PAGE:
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Role of Alternative Medicine in Modern Society

Role of Alternative Medicine in Modern Society

  • May 21, 2022
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Typically, alternative medicine differs from traditional medicine in that alternative medicine is older and what we might call unconventional or non-Western medicine. Alternative medicine does not follow the traditional science and research that current medicines go through. Alternative medicine could also be referred to as complementary or traditional medicine, or the therapies that can be incorporated into current medicine. The staff of the United States National Library of Medicine classified alternative medicine under the Complementary Therapies category in their Medical Topics headings section. This happened in 2002. The definition was that alternative medicine therapy practices are not considered an integral part of traditional allopathic medicine. Therapies such as acupuncture, diets, physical therapies such as gymnastics or yoga etc. are referred to as alternative medicine. These therapies are called complementary when used alongside conventional treatments. When performed in place of traditional treatments, they are referred to as alternative treatments.

In April 1995, the Board of the National Institutes of Health, Bethesda, Maryland, worked on Definition & Description, CAM Research Methodology Conference, Office of Alternative Medicine. The panel defined alternative and complementary medicine as sources of healing that encompass all health care systems and practices that differ from the dominant health care system of a particular society or culture. Usually, therapies such as Ayurveda, herbal medicine, folk medicine, homeopathy, acupuncture, naturopathy, diet practices, chiropractic, music therapy, massage, pranic healing, etc. are classified as alternative or complementary medicine. People who do not find a cure, remedy, or success in allopathic medicine generally try alternative medicine. Such people generally suffer from cancer, arthritis, acquired immune deficiency syndrome (AIDS), chronic back pain, etc. Therapies that fall under alternative medicine would no longer be included in this category once their efficacy has been proven and they are considered safe and effective. They are then considered part of traditional medicine. An example would be chiropractors. Twenty years ago, insurance companies wouldn’t pay them because they were considered “alternative and ineffective.” Today, chiropractors have helped thousands of people and they are now recognized in the medical community. A similar movement is underway in the dietary supplement and dietary supplement industry.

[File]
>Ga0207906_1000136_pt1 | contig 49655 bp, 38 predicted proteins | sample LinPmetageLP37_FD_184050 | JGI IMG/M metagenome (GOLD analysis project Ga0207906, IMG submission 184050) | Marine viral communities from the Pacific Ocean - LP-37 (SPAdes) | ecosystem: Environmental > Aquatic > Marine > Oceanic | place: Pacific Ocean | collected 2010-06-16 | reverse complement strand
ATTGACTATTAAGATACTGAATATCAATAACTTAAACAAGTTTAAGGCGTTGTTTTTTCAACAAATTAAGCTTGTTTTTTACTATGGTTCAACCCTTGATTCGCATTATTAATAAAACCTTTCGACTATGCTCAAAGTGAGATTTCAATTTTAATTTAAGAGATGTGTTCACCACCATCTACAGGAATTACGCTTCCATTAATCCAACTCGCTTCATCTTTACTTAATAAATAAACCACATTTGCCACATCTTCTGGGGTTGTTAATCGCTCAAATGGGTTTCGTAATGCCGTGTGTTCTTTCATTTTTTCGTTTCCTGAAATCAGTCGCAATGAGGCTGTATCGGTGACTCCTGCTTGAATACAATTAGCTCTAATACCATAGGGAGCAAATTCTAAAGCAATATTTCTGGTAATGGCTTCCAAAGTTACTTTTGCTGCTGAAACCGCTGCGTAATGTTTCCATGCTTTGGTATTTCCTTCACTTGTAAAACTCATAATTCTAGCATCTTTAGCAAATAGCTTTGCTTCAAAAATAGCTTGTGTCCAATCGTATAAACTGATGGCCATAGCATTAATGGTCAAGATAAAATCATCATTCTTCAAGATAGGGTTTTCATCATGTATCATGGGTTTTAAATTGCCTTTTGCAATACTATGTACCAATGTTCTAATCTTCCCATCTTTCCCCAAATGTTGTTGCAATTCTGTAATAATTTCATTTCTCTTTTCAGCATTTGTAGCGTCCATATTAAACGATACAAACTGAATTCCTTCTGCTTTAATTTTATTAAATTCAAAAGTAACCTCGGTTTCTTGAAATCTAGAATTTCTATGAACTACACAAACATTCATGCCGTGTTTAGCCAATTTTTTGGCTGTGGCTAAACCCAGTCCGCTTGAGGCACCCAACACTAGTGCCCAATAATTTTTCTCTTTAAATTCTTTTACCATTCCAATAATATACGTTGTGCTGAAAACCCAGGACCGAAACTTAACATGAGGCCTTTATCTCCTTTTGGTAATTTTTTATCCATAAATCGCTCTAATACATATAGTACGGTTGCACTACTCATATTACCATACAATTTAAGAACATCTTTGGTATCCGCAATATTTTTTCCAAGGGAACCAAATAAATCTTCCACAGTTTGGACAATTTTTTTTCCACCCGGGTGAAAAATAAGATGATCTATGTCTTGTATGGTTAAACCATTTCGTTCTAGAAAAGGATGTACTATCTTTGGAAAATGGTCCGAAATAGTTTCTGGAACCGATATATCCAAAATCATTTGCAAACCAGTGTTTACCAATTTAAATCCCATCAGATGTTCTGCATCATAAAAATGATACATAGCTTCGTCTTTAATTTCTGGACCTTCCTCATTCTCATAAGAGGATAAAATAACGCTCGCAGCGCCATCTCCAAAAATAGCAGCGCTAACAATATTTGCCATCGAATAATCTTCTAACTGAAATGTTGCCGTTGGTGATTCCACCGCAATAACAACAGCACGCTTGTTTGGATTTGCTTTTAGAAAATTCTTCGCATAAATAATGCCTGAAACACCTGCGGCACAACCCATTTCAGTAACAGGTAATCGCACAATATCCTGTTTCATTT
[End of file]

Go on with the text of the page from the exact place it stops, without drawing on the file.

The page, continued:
Over the years, more and more people are turning to alternative medicine because traditional medicine isn’t working for them. The 2004 United States National Center for Complementary & Alternative Medicine survey found that approximately 36% of Americans were using alternative medicine in 2002. When alternative medicine is used in conjunction with traditional allopathic medicine, an integrative doctor is the best option for a person. Some traditional doctors are strongly opposed or simply don’t believe in complementary medicine, although research continues to show the benefits of many compounds. Your doctor should be informed of other approaches you may be using, and if they don’t agree, you can always choose another doctor. This would allow the doctor to anticipate possible complications or a better time to use complementary therapy. The concern about the use of alternative medicine stems from the fact that some alternative medicine practitioners do not have an accredited medical degree and therefore do not have a valid medical license. Recently, however, many educational institutions and universities are offering courses in Homeopathy, Ayurveda, Siddha, Unani, Acupuncture and Naturopathy. Recent growth in this industry is reflected in the fact that many people are demanding different, and in some cases better, care than what they are receiving in ‘modern medicine’. They no longer accept that they have to suffer pain or illness because modern pharmacy has no magic bullet for them.

Thanks to Darren Dunner

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